Beyond the Possible
For a union movement that is struggling to break through the constraints of time and place, the visit of US union leader Amy Dean this week has been a breath of fresh air.
Interview: As They Say In The Bible ...
One the movement’s great characters, Public Service Association general secretary Maurie O’Sullivan, is calling it a day. He looks back on his career with Workers Online.
Industrial: Just Doing It
Sportswear giant, Nike, is the first company to sign off on an agreement that purports to protect Australian clothing workers, wherever they labour, writes Jim Marr.
Unions: Breaking Into the Boys Club
For a 23-year-old woman who has never worked in the trade, recruiting young construction apprentices into the union has its challenges, reports Carly Knowles.
Activists: Making the Hard Yards
Mal Cochrane came to the smoke as part of an Aboriginal avalanche that redefined the face of Rugby League. Today, he serves his community through the trade union movement.
Bad Boss: In the Pooh
What do you give a boss who makes his workers labour in raw sewage? A nomination for the Tonys.
Unions: National Focus
In the national wrap Noel Hester finds a Victorian Misso delo who is redistributing lucre from Eddie McGuire into workers’ theatre, South Australian unions taking that Let’s Get Real stuff seriously, an American unionist fronts up at a distinguished ‘meeting of the brains’ in Adelaide and a look at the line up for ACTU Congress.
Economics: Pop Will Eat Itself
Dick Bryan wonders if we can be insured against pop economists promising financial nirvana as well as financial market instability.
Technology: Dean for President
Paul Smith looks at how the internet is helping one Democrat candidate to the front of the primary pack
International: Rangoon Rumble
Union Aid Abroad's Marj O'Callaghan looks at Australia's weak response to developments in Burma.
Education: Blackboard Jungle
Lifelong learning shouldn’t mean cutting jobs, but that's exactly what the Carr Government is proposing, argues Tony Brown
Review: From Weakness to Strength
Labor Council crime-fighter Chris Christodoulou catches up with his boyhood hero, the Incredible Hulk
Resident bard David Peetz pens the song the Industrial Relations Commission needed to hear
Stop Thief: Shelf Company Owes Millions
Axed Workers Take on Max
Seven Bowls Bouncer at Umpire
Smokescreen Clouds Morris McMahon Win
Rail Boss Locked In
Actors To Be Paid Their Dues
Ruddock Urged to Block Immigration Scam
Silicon Workers Seize Their Valley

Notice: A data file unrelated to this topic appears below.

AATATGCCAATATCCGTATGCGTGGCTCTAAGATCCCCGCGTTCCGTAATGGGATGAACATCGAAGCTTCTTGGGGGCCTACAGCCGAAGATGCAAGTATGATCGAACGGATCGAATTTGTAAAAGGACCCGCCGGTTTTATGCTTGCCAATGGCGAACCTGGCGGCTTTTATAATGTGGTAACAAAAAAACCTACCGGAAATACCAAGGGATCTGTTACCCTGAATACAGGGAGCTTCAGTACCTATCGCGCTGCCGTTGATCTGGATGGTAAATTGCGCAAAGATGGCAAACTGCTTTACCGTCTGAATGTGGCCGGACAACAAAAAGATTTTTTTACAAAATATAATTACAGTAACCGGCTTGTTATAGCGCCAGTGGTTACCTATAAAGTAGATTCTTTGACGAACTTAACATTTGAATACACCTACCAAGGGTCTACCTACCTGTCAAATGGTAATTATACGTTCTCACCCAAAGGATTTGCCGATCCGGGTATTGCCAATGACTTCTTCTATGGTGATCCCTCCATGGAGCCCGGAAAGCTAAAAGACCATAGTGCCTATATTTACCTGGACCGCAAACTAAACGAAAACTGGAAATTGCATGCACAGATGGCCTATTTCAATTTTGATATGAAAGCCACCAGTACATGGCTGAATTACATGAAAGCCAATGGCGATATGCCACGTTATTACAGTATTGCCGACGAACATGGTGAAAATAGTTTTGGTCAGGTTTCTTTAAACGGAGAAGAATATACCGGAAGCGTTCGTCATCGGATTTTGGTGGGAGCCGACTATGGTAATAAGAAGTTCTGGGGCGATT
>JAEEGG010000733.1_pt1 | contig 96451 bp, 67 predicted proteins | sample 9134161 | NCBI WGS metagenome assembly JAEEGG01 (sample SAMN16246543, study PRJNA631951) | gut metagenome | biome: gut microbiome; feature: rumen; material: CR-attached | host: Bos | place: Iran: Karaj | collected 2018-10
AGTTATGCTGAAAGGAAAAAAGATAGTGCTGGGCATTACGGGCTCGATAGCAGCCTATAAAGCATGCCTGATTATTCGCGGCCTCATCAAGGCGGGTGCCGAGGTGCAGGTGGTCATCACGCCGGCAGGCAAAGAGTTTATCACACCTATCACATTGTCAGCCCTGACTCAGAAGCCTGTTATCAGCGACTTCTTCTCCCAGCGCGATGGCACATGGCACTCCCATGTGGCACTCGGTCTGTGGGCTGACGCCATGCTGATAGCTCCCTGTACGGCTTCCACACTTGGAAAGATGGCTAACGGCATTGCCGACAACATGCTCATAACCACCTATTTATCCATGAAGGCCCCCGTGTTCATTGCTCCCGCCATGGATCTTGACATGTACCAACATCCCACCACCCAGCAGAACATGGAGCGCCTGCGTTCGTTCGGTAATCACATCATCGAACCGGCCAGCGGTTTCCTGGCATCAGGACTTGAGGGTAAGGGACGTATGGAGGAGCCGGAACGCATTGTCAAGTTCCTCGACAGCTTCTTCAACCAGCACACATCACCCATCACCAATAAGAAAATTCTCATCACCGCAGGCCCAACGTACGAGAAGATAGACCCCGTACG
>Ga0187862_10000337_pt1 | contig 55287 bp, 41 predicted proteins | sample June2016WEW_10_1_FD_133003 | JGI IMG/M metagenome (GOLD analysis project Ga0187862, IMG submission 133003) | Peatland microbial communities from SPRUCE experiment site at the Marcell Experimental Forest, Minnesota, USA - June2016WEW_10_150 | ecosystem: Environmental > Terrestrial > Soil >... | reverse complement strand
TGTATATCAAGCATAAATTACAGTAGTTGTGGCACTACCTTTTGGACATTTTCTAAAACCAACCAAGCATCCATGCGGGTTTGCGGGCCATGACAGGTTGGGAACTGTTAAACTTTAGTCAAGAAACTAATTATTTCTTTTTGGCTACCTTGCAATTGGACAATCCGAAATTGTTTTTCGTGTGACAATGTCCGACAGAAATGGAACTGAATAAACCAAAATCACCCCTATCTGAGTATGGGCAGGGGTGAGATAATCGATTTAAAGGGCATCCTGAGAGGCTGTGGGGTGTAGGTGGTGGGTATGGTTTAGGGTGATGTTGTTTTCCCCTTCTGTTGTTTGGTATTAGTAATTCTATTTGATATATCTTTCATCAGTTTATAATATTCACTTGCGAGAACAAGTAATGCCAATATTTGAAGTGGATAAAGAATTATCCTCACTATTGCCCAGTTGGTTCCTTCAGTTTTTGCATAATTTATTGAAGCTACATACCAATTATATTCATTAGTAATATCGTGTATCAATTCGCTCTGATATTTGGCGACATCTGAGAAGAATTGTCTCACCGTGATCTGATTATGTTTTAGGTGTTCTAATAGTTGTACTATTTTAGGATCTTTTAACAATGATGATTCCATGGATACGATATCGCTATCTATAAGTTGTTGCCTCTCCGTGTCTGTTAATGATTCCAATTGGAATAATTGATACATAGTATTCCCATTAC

Wage Case Swings on Fare Go
Fire, Pepper Spray all in a Day’s Work
Taking It Up for Medicare
Shelved Worker Fights Back
Rabbi Laurie Coskey from San Diego adds her voice to the global campaign for just for cleaners in Westfield malls.
The Locker Room
The Name In The Game
In an age of the sportsperson as celebrity it seems that names are overtaking the games, writes Phil Doyle.
Southern Thailand’s terrorist activities: facts or fiction asks HT Lee
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Fire, Pepper Spray all in a Day’s Work
A string of attacks on Centrelink offices and staff has prompted a call for an upgrade of security.
This week's arson attack on a Brisbane Centrelink office followed hard on the heels of an incident in Adelaide where police used capsicum spray to restrain a man.
During the attack at Inala, near Brisbane, a man doused a number of desks in flammable liquid and set them alight. The office was evacuated but three people were injured and furniture and carpets were damaged.
CPSU national president Mark Gepp said the incident highlighted growing problems with Centrelink security.
"People who were there said it was a miracle that there were not more serious injuries or even a fatality," Gepp said.
"Not a week goes by without some sort of potentially dangerous incident occurring. Centrelink staff have been assaulted and spat on. Office equipment and computers have been hurled around the workplace.
In the Adelaide attack, one Centrelink worker was taken to hospital for treatment and another was treated on-site by ambulance officers.
Yesterday a Wollongong child support worker was threatened in the street, prompting management to advise staff not to wear their Centrelink ID off site.
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